At step 42, the polynomial is split into a plurality of K subpolynomial equations. The coefficients of polynomial C(X) are separated into the coefficients of K subpolynomials C_{m} (X_{i} ^{K}) for m=0 to K1 by having K indices into the array of coefficients of C[i]. Each index is separated by 1 and is incremented by K. Without loss of generality we may assume that N is a multiple of K which implies that the subpolynomials C_{m} (X_{i} ^{K}) are of degree L=(N/K1). If N is not a multiple of K, then the C(k)s for k>=N are set to 0 in the array C[K].
The result for each subpolynomial is initialized to the coefficient of the highest degree term in that subpolynomial:
Result[m]=C[LK+m], for all m=0 to K1.
At step 44, Horner's rule is applied to evaluate each subpolynomial. The evaluation of the subpolynomial equations are overlapped, meaning that the evaluation of one subpolynomial is initiated and continues until it initiates a latent memory access of the multiplication lookup table. Rather than awaiting the outcome of the memory access, which may take several clock cycles to complete, the evaluation of a second subpolynomial equation is continued. The second subpolynomial equation can be evaluated until it also requires a latent memory access. In practice, K is appropriately set to carry out the appropriate degree of subpolynomial evaluation overlap according to the processor latency in accessing memory. After the K^{th} subpolynomial memory access has been initiated, the processor switches back to adding terms to the first subpolynomial.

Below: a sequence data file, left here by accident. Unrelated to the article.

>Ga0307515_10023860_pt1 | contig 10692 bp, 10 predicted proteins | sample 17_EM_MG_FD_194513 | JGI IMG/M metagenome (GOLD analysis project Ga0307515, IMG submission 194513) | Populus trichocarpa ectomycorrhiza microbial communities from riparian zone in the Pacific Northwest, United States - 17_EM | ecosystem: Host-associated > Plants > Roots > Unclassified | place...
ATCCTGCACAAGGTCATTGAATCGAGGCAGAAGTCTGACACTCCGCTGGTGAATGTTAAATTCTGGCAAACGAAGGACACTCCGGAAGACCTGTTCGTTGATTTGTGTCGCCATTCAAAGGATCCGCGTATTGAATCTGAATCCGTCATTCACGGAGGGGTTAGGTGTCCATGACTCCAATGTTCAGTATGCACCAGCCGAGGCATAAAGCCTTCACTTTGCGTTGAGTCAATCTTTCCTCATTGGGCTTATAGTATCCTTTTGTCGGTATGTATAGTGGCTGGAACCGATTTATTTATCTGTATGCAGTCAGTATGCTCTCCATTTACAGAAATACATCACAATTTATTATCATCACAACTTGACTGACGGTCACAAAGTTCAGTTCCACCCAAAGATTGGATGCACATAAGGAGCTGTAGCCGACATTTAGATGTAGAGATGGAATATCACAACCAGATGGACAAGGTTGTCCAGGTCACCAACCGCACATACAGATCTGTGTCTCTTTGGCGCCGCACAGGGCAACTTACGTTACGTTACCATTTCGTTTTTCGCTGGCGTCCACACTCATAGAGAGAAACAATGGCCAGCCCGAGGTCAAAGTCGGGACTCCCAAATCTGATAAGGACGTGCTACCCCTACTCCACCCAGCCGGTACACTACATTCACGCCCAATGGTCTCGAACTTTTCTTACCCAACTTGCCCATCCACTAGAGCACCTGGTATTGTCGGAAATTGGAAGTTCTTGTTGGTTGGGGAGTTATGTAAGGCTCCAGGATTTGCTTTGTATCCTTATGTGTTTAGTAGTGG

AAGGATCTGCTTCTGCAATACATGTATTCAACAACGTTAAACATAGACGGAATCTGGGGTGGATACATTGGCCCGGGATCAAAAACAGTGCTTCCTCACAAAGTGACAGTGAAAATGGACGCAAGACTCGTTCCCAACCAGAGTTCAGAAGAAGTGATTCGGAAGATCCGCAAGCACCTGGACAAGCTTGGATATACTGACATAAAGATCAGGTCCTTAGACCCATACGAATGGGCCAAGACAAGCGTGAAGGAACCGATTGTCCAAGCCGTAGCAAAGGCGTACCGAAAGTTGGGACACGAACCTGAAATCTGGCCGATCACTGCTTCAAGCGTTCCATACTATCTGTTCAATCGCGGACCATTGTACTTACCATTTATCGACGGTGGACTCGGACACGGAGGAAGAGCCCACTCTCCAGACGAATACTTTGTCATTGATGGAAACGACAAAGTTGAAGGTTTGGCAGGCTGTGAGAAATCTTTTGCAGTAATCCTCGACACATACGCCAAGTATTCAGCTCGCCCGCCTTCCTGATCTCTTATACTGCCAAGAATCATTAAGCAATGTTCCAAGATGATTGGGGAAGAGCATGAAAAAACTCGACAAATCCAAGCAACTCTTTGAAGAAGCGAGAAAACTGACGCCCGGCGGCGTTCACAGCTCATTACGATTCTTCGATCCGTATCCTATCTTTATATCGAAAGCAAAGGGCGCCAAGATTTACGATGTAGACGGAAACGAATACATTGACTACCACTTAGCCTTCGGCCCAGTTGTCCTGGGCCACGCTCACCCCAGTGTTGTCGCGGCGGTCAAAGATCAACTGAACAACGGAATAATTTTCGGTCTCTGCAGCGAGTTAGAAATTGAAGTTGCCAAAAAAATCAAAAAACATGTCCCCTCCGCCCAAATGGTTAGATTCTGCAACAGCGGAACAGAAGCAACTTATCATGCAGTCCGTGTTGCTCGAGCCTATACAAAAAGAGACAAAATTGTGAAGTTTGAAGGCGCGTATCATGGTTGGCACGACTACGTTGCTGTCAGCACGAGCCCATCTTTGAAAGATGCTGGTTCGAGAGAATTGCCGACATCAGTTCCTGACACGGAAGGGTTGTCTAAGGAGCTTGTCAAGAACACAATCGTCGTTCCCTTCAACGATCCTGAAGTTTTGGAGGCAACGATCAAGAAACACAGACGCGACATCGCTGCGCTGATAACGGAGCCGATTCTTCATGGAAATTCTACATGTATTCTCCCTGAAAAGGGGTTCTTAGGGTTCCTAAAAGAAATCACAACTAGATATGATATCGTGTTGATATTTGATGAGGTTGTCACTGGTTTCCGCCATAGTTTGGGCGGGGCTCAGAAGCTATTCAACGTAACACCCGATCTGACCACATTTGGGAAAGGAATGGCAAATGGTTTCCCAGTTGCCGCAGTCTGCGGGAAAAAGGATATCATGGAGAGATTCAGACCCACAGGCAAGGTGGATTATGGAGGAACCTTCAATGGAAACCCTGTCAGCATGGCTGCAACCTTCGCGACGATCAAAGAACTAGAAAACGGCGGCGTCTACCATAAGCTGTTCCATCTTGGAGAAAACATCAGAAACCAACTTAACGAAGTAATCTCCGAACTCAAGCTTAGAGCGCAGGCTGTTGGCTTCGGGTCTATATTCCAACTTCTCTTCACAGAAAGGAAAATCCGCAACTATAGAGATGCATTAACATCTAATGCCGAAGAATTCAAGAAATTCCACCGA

As will be appreciated by those of skill in the art, latency in memory access can be compensated by partitioning and overlapping the evaluation of subpolynomials. The greater the memory latency, the more partitioning can be made.
Horner's rule is applied L times to each subpolynomial equation. The subpolynomial evaluation operation is:
Result[m]=Result[m]*X.sub.i.sup.K +C[(Lj)K+m]
for m=0 to K1, where j is the iteration variable though the loop, j=1 to L. Of course, the "*" operator is Galois Field multiplication and "+" is Galois Field addition.
At step 46, after the loop for the subpolynomial equations are performed, each result Result[m] is modified by multiplication by X_{i} ^{m} for all m=0 to K1. Because this multiplication is performed only once per evaluation, it can be implemented with more general purpose hardware. At step 48, when all subpolynomial evaluations have been completed, the K modified Result[m]*X_{i} ^{m} results are summed together to form the final result of the polynomial evaluation.